Nash v. United States - 398 U.S. 1 (1970)
U.S. Supreme Court
Nash v. United States, 398 U.S. 1 (1970)
Nash v. United States
Argued April 21, 1970
Decided May 18, 1970
398 U.S. 1
Petitioners were members of a partnership that reported its income on the accrual method and used the reserve method of accounting for bad debts provided in § 166(c) of the Internal Revenue Code, permitting a taxpayer to take a current deduction for the amount of accounts receivable that it is estimated will become worthless in later years. Petitioners formed corporations and transferred partnership assets, including the net worth of the accounts receivable (the face value less the amount of the reserve), to the corporations in exchange for the corporations' stock. The transfer was within the terms of § 351 of the Code, which provides that no gain or loss shall be recognized if property is transferred to a corporation in exchange for stock, if after the exchange the transferors are in control of the corporation. The Commissioner of Internal Revenue determined that the partnership should have included in income the amount of the bad debt reserve because the partnership no longer needed the reserve account. Petitioners paid the deficiencies assessed and sued for refunds. The District Court allowed recovery, but the Court of Appeals reversed.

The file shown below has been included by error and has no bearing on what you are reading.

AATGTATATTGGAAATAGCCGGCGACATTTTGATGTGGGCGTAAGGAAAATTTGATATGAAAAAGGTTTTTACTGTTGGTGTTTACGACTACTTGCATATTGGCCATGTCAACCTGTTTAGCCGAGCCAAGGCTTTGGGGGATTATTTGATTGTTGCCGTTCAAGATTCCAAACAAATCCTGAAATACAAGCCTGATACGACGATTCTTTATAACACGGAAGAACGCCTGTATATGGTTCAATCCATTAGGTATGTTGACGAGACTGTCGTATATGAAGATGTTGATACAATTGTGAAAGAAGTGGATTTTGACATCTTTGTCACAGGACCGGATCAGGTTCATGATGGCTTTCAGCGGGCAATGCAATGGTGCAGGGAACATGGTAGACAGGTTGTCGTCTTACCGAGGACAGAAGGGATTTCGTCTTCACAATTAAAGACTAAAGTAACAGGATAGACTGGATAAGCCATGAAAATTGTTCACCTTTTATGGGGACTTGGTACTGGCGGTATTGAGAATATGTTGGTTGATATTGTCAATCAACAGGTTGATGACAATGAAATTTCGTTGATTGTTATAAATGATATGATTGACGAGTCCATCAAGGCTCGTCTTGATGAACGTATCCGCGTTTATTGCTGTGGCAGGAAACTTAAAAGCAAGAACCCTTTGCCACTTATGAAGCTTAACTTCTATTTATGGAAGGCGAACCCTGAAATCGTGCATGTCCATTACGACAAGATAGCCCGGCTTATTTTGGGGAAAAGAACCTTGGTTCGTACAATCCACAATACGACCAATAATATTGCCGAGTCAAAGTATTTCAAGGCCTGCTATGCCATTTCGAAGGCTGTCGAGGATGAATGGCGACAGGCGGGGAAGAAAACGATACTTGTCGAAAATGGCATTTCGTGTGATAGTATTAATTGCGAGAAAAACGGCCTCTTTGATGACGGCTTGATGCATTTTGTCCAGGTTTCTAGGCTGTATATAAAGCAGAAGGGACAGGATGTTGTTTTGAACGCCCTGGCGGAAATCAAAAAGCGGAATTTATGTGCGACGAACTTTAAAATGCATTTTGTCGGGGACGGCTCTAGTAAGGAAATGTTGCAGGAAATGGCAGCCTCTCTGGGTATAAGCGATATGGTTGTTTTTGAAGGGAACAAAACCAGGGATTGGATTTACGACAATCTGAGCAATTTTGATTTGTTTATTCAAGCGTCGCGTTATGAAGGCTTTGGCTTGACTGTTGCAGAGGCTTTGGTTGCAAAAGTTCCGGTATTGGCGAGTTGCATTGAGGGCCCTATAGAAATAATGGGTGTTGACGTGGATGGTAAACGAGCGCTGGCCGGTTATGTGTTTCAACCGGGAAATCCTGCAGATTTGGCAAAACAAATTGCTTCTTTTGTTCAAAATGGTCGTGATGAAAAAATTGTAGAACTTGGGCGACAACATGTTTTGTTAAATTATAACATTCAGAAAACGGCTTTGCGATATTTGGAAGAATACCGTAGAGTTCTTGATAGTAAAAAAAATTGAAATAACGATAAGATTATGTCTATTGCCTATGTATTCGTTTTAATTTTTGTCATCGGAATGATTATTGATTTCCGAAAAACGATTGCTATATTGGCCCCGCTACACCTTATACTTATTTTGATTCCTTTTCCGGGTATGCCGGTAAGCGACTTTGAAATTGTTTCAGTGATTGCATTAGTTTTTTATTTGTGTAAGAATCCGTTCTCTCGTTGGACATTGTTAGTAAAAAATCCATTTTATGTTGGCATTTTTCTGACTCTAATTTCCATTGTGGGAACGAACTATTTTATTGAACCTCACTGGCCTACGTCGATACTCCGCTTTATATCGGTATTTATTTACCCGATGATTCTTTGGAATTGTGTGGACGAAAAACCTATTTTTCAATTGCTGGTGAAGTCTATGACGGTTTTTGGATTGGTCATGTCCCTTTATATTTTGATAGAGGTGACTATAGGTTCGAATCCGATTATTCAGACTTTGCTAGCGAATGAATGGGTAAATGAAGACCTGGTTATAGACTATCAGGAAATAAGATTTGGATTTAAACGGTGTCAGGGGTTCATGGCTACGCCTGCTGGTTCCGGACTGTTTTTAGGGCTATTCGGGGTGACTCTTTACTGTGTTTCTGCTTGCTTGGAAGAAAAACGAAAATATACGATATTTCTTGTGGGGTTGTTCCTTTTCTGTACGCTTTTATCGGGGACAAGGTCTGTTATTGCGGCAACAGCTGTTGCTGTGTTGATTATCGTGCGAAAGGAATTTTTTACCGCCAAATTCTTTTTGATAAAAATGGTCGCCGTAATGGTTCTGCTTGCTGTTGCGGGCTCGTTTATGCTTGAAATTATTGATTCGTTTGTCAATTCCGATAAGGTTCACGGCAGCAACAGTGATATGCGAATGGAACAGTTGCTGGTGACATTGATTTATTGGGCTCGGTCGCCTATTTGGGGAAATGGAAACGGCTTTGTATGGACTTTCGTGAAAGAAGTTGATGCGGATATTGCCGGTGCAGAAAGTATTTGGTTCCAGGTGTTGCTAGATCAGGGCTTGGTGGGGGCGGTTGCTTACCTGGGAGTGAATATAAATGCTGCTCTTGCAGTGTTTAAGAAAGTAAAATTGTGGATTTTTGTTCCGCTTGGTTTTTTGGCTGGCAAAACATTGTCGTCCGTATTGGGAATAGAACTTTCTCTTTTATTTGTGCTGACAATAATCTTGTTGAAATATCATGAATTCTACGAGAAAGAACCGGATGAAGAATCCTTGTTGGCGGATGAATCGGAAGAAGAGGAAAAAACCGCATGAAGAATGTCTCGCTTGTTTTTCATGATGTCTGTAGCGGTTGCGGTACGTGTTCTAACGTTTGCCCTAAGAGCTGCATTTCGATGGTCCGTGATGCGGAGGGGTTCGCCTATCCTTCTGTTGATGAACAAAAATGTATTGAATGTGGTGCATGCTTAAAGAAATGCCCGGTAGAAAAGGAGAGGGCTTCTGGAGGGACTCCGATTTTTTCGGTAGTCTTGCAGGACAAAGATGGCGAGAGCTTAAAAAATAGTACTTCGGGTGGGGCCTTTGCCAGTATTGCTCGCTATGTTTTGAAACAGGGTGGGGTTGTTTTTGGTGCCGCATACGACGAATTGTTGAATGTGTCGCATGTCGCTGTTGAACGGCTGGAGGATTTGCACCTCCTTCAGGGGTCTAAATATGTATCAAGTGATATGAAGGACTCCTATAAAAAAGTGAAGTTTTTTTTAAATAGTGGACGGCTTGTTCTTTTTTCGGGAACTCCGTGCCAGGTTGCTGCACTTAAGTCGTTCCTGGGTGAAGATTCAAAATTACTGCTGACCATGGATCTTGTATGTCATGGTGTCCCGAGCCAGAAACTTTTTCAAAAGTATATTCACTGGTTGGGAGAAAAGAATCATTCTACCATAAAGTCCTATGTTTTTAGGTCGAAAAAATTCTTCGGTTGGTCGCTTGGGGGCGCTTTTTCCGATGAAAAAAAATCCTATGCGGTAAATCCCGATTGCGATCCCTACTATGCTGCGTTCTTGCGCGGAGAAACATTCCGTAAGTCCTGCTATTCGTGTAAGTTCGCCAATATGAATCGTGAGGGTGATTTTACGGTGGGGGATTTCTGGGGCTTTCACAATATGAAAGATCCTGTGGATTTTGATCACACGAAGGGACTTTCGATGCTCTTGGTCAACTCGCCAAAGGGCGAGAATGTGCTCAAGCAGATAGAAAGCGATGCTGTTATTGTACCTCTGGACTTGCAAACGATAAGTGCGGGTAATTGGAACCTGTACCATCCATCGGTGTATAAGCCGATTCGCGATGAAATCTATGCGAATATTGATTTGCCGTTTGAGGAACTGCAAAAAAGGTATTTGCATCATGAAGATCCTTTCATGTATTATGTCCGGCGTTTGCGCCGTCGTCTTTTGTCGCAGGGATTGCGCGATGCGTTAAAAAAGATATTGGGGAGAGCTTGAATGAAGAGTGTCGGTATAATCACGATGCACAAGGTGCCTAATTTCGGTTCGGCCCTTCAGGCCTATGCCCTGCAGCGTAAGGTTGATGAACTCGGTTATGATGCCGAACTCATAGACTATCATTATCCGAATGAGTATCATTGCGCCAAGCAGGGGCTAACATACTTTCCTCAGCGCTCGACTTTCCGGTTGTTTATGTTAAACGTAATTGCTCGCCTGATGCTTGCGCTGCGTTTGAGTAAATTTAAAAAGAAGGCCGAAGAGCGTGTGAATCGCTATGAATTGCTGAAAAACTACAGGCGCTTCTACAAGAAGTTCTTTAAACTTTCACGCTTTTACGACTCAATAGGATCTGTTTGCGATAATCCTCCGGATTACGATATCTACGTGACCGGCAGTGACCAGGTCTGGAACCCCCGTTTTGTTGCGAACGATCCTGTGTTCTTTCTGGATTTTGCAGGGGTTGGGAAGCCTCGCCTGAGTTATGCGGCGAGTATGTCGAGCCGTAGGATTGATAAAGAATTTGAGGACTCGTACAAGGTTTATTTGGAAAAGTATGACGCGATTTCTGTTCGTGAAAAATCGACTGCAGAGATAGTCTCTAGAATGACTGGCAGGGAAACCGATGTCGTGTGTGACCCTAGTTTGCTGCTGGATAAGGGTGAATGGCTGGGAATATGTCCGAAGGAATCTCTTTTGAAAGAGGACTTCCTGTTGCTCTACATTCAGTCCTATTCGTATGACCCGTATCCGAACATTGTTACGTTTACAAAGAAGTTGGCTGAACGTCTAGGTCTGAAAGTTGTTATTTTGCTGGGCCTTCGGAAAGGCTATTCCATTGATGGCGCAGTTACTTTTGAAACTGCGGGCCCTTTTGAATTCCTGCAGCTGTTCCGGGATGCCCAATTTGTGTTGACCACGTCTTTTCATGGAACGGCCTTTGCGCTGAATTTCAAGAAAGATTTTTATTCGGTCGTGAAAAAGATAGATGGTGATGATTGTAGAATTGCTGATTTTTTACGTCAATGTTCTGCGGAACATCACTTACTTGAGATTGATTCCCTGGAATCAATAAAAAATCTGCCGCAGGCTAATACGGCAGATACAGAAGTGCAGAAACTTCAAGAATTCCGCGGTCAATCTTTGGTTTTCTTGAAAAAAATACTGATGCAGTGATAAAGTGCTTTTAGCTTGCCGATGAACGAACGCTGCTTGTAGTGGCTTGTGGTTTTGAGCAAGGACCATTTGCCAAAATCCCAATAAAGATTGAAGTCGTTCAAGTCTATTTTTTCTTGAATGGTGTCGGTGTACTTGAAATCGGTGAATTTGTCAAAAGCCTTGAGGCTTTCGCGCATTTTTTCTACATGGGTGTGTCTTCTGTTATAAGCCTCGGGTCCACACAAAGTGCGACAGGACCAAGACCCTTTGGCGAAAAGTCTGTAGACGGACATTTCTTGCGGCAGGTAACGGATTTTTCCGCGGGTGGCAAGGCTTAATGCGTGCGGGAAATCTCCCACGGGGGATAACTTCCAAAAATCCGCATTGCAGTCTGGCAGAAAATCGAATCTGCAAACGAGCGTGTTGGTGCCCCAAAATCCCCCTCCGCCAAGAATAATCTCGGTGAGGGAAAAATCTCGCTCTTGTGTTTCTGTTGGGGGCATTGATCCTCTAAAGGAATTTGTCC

Held: The so-called tax benefit rule, that recovery of an item that has produced an income tax benefit in a prior year is to be added to income in the year of recovery, is not applicable here, as the partnership, although its business
terminated and it had no "need" for the reserve, received no gain as a result of the transaction, and there was thus no "recovery" of the benefit of the bad debt reserve. Pp. 398 U. S. 3-5.
414 F.2d 627, reversed.